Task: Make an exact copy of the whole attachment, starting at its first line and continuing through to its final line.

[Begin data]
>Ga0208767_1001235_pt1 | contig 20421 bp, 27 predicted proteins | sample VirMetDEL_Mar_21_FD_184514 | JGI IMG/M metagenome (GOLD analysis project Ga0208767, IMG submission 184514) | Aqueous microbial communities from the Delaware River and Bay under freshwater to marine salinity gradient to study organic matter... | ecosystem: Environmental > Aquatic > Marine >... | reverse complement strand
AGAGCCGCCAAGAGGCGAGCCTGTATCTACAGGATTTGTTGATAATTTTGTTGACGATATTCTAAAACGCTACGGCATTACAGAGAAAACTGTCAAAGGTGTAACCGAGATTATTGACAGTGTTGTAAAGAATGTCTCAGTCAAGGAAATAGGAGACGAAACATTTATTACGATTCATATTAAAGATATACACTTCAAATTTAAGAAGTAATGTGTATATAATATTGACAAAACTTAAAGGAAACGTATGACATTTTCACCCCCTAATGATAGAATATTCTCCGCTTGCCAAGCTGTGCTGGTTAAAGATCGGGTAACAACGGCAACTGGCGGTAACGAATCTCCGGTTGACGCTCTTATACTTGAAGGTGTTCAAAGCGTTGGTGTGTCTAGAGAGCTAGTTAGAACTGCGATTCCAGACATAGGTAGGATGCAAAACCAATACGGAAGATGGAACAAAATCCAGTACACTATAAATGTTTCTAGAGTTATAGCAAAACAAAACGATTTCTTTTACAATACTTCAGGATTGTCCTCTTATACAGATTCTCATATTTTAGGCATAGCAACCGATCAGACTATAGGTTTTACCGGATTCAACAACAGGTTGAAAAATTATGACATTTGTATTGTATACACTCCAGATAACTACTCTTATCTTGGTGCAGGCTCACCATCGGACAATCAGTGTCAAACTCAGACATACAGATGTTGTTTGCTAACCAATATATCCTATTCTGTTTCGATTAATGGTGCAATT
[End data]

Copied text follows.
>Ga0208767_1001235_pt1 | contig 20421 bp, 27 predicted proteins | sample VirMetDEL_Mar_21_FD_184514 | JGI IMG/M metagenome (GOLD analysis project Ga0208767, IMG submission 184514) | Aqueous microbial communities from the Delaware River and Bay under freshwater to marine salinity gradient to study organic matter... | ecosystem: Environmental > Aquatic > Marine >... | reverse complement strand
AGAGCCGCCAAGAGGCGAGCCTGTATCTACAGGATTTGTTGATAATTTTGTTGACGATATTCTAAAACGCTACGGCATTACAGAGAAAACTGTCAAAGGTGTAACCGAGATTATTGACAGTGTTGTAAAGAATGTCTCAGTCAAGGAAATAGGAGACGAAACATTTATTACGATTCATATTAAAGATATACACTTCAAATTTAAGAAGTAATGTGTATATAATATTGACAAAACTTAAAGGAAACGTATGACATTTTCACCCCCTAATGATAGAATATTCTCCGCTTGCCAAGCTGTGCTGGTTAAAGATCGGGTAACAACGGCAACTGGCGGTAACGAATCTCCGGTTGACGCTCTTATACTTGAAGGTGTTCAAAGCGTTGGTGTGTCTAGAGAGCTAGTTAGAACTGCGATTCCAGACATAGGTAGGATGCAAAACCAATACGGAAGATGGAACAAAATCCAGTACACTATAAATGTTTCTAGAGTTATAGCAAAACAAAACGATTTCTTTTACAATACTTCAGGATTGTCCTCTTATACAGATTCTCATATTTTAGGCATAGCAACCGATCAGACTATAGGTTTTACCGGATTCAACAACAGGTTGAAAAATTATGACATTTGTATTGTATACACTCCAGATAACTACTCTTATCTTGGTGCAGGCTCACCATCGGACAATCAGTGTCAAACTCAGACATACAGATGTTGTTTGCTAACCAATATATCCTATTCTGTTTCGATTAATGGTGCAATT